In this article:
- The skin around the eyes becomes thinner and less elastic with advancing age, which explains why older adults are more prone to getting dark circles.
- Genetics and insufficient sleep are two of the most commonly reported causes of dark circles.
- LED screens emit harmful rays that can strain your eyes and lead to the appearance of dark circles.
- Certain medical treatments along with proper lifestyle changes can help you get rid of dark circles that fail to resolve on their own.
What Are Dark Circles?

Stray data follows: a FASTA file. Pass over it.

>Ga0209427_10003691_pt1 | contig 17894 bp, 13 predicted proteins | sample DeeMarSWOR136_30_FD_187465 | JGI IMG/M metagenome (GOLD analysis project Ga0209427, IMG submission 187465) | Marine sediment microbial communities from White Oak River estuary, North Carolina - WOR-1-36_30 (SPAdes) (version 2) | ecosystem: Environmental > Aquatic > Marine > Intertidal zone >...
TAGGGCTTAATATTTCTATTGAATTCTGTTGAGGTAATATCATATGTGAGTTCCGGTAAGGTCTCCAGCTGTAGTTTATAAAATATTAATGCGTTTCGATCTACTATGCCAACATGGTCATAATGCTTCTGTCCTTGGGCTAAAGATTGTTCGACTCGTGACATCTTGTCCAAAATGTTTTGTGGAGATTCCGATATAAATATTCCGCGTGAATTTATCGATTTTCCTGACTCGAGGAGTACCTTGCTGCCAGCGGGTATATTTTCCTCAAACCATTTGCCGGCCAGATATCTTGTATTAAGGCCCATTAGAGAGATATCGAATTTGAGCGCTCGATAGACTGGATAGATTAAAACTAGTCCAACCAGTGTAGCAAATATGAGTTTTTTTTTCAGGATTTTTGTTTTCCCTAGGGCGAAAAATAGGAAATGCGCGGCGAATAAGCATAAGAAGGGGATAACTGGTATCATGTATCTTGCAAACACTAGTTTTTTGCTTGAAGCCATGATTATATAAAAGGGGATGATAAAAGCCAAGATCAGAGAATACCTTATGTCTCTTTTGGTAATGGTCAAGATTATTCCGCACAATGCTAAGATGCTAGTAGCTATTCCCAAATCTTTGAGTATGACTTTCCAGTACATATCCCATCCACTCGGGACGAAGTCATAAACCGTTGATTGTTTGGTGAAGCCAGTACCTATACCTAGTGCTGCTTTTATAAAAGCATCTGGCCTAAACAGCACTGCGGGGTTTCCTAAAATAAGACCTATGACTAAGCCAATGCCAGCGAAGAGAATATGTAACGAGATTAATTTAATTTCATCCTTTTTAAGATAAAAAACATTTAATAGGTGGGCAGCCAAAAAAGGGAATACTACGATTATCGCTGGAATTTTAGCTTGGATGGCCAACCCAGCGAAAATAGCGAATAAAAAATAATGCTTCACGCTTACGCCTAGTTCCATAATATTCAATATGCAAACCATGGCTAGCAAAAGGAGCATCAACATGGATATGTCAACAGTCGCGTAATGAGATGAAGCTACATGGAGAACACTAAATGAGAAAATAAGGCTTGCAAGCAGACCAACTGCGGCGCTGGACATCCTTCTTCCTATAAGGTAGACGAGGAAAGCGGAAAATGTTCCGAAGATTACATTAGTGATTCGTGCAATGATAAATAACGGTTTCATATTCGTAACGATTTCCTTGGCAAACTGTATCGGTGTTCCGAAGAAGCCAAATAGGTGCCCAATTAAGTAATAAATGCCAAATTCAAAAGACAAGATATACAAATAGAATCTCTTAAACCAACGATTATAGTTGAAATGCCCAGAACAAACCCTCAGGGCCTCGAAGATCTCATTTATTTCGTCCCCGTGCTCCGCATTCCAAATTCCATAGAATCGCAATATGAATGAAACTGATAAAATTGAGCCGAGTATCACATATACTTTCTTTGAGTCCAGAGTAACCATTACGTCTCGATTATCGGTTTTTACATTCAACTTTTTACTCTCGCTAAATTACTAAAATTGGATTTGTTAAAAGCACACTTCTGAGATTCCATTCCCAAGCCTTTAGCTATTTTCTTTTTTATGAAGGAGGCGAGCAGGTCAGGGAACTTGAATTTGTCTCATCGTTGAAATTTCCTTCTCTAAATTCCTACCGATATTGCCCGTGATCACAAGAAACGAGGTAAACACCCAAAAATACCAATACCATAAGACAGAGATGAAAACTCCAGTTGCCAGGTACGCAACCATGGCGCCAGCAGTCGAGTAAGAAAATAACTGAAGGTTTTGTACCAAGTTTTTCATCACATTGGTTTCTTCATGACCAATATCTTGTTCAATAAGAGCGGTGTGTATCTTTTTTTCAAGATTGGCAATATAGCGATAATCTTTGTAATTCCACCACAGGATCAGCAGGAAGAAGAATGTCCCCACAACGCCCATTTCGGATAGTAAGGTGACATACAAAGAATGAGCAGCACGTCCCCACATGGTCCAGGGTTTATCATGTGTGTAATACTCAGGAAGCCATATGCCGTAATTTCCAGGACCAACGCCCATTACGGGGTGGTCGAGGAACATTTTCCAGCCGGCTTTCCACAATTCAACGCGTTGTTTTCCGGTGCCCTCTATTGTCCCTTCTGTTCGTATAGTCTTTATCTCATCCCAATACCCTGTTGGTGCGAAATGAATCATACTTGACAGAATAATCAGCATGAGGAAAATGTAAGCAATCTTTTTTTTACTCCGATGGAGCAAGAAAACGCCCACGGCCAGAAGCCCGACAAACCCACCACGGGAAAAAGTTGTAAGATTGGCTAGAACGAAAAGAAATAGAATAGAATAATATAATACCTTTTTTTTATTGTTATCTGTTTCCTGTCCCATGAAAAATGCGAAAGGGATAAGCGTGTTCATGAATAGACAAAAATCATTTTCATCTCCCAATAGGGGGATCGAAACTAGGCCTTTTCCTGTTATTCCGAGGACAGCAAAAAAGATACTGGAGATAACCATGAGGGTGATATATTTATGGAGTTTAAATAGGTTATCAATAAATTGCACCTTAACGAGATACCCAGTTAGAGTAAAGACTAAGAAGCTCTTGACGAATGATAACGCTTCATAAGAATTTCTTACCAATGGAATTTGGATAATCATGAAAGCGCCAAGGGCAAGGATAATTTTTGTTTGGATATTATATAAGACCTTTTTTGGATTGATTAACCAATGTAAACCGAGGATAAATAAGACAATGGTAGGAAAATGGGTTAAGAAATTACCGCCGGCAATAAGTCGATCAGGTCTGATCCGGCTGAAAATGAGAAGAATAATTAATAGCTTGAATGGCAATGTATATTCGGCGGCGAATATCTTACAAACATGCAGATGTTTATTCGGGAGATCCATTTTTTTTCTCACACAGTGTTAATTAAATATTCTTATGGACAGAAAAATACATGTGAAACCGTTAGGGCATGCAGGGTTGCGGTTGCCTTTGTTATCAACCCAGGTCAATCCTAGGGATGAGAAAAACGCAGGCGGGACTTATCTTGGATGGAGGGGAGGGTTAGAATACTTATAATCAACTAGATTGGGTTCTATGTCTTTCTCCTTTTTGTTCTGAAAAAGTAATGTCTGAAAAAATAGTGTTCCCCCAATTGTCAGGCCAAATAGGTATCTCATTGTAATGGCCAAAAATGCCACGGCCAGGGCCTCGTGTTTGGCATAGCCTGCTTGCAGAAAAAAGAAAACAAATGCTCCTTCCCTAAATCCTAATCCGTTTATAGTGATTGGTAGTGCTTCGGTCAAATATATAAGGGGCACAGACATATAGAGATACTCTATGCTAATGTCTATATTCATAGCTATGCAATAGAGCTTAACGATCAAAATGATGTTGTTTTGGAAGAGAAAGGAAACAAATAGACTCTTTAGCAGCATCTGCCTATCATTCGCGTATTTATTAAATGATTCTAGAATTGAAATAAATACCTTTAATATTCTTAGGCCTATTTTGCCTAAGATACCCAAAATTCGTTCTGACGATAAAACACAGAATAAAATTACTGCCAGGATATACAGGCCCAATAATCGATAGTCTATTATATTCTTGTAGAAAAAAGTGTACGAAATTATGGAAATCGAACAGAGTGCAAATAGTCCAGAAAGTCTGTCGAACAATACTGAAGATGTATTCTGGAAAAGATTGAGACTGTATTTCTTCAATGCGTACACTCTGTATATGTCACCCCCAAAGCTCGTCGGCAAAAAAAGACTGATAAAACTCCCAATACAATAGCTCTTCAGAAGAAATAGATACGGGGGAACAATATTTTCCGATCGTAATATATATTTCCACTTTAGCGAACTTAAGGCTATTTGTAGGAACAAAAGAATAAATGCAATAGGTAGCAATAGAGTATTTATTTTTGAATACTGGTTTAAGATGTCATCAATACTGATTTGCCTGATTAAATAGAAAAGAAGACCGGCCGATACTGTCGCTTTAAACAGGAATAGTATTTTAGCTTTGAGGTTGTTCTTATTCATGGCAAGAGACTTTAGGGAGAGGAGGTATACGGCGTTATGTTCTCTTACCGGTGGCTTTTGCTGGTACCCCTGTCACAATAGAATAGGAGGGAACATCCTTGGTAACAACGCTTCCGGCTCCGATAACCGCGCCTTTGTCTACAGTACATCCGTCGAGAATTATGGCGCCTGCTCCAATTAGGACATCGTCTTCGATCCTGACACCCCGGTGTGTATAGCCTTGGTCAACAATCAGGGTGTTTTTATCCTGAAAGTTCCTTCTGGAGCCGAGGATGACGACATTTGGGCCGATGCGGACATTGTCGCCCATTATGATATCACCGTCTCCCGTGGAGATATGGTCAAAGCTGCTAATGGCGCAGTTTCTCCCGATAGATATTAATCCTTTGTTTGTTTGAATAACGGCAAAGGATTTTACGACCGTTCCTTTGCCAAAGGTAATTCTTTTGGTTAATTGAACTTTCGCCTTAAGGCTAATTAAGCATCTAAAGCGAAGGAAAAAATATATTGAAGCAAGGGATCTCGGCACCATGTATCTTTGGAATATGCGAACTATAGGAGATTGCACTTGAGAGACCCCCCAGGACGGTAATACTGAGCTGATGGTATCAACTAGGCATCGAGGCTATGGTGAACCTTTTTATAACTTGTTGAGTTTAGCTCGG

Everyone tends to get dark circles under the eyes from time to time. Dark circles are unlikely to affect your general health but they can impact your overall appearance.
A dark shadow encircling your eyes can make you look tired, sleep deprived, depressed, or hungover.
The skin around your eyes is much thinner than the skin on the rest of your body, as it contains little to no subcutaneous tissue. The lack of subcutaneous padding makes the skin not only extremely fragile but also relatively translucent. This means that the blood vessels underneath the skin are easily visible on the surface.
It is for this reason that you have to be especially careful and gentle when handling the delicate area around your eyes.
In most cases, resting your eyes along with some self-care measures should suffice to fade the pigmentation.
However, some people may develop stubborn rings around their eyes, which are too intensely pigmented to be camouflaged by makeup.